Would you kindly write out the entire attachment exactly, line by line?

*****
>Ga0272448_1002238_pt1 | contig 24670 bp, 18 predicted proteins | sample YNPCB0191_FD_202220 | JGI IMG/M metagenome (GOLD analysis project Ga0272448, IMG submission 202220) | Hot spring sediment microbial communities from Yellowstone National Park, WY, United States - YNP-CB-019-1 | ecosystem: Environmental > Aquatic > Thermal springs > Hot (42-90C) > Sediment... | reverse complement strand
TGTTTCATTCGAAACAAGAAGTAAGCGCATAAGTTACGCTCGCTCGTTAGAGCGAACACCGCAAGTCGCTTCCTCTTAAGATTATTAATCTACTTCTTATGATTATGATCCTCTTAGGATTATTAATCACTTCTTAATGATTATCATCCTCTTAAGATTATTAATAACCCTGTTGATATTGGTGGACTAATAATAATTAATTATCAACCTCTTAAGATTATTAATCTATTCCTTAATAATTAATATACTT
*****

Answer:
>Ga0272448_1002238_pt1 | contig 24670 bp, 18 predicted proteins | sample YNPCB0191_FD_202220 | JGI IMG/M metagenome (GOLD analysis project Ga0272448, IMG submission 202220) | Hot spring sediment microbial communities from Yellowstone National Park, WY, United States - YNP-CB-019-1 | ecosystem: Environmental > Aquatic > Thermal springs > Hot (42-90C) > Sediment... | reverse complement strand
TGTTTCATTCGAAACAAGAAGTAAGCGCATAAGTTACGCTCGCTCGTTAGAGCGAACACCGCAAGTCGCTTCCTCTTAAGATTATTAATCTACTTCTTATGATTATGATCCTCTTAGGATTATTAATCACTTCTTAATGATTATCATCCTCTTAAGATTATTAATAACCCTGTTGATATTGGTGGACTAATAATAATTAATTATCAACCTCTTAAGATTATTAATCTATTCCTTAATAATTAATATACTT